According to Mark Gerald, the intersection between interior design and psychoanalysis goes way beyond the rug-draped chaise longue depicted in innumerable New Yorker cartoons. "In some cases, the analyst creates a space consciously and intentionally," the therapist and photographer tells Co.Design, often with less obvious goals in mind then the creation of a "safe space." Gerald's recent photo series, titled "In the Shadow of Freud's Couch," showcases the offices of psychoanalysts around the world, achieving a diversity of people and places that puts to rest the what he describes as the stereotype of the "bearded white man with a European accent in a Park Avenue office."
There are classic approaches, like keeping flowers—Freud once called them "restful to look at," as they have "neither emotions nor conflicts"—or the strategy employed by some Jungian therapists, who opt for windowless spaces to give therapy sessions a womb-like feel. Less potentially unnerving is the use of color psychology in choosing shades of paint. (In his own office, Gerald uses Benjamin Moore's overcast "Sweet Innocence," which he finds conducive to attentive listening.) At the other end of the spectrum, one New York City practitioner that Gerald features hung four photos of the Hiroshima atomic bomb going off on the wall above his couch, which apparently some clients find "permissive," as if welcoming "something very eruptive in themselves."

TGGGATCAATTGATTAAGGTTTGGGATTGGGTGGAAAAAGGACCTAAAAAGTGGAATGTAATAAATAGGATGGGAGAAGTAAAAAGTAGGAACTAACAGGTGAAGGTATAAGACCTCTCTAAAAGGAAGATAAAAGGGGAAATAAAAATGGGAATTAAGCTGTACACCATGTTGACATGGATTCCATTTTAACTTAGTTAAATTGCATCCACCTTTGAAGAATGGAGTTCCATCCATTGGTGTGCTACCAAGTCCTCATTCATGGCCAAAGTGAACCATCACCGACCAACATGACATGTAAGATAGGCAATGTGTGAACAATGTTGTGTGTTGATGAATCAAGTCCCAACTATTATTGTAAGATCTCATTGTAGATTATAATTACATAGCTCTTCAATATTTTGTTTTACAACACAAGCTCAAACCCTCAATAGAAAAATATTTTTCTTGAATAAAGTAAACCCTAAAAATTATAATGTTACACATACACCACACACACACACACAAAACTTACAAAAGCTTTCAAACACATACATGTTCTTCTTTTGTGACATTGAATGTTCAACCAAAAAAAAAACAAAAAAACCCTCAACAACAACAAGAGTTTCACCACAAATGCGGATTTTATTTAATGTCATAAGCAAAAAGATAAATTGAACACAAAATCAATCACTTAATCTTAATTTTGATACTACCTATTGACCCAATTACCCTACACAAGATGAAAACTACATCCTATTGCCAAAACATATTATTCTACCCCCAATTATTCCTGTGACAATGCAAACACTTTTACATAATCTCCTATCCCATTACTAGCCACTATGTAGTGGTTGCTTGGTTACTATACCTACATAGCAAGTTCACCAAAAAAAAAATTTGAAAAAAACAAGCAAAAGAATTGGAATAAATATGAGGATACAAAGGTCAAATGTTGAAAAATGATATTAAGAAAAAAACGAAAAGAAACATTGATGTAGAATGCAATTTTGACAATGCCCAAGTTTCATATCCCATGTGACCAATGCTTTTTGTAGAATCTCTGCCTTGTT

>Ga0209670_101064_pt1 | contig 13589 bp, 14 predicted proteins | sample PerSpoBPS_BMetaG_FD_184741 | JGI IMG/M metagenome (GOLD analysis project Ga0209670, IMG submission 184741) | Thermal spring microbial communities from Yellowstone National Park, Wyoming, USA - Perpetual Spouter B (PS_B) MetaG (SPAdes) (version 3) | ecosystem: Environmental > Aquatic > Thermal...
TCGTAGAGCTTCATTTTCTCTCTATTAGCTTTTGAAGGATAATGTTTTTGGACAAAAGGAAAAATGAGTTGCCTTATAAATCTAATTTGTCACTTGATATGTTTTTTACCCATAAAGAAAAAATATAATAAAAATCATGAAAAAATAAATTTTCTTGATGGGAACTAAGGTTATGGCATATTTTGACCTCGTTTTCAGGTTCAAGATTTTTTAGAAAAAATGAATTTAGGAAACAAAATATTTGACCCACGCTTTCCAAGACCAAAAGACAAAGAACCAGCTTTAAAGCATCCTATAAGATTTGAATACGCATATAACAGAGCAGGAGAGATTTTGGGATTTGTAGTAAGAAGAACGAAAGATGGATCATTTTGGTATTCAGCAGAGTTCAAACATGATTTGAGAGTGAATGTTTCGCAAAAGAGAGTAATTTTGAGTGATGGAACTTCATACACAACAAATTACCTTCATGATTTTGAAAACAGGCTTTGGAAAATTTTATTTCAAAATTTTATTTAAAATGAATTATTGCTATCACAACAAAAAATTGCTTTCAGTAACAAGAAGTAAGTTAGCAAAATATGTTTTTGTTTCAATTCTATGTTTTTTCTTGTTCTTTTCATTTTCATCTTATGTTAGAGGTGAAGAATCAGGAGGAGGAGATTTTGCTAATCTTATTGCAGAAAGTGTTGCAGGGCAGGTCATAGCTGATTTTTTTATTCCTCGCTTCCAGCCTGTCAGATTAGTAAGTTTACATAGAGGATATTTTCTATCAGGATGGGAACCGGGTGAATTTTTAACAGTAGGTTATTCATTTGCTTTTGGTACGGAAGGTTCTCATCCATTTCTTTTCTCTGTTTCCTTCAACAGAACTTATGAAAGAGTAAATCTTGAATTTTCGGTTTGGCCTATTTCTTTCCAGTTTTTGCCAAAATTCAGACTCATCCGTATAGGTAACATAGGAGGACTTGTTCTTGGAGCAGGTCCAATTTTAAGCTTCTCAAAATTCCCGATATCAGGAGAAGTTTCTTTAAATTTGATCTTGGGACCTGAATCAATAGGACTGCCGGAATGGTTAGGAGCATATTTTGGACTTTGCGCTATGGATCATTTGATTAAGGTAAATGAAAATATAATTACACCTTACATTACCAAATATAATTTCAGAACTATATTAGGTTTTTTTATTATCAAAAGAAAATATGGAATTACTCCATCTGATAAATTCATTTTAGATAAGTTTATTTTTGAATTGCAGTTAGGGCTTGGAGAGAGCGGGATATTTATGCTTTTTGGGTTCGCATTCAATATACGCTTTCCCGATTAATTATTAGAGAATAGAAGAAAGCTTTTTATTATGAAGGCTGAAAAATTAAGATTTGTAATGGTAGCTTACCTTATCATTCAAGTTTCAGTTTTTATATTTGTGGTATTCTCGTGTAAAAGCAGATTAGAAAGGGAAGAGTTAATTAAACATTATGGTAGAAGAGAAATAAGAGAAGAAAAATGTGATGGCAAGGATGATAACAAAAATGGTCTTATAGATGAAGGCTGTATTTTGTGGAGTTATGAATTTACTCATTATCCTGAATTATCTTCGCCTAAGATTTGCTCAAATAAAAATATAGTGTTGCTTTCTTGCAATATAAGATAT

There are still other subjects where "the office has sort of grown around them, filled in organically," like the New York City practice of Anni Bergman, Ph.D. (pictured below). The Paris office of Sylvie Faure-Pragier, M.D. (above) could probably be said to follow this same decorative tactic to a more boho-chic place. Skip on over to Co.Design for the more from Gerald, and visit his website for the full series.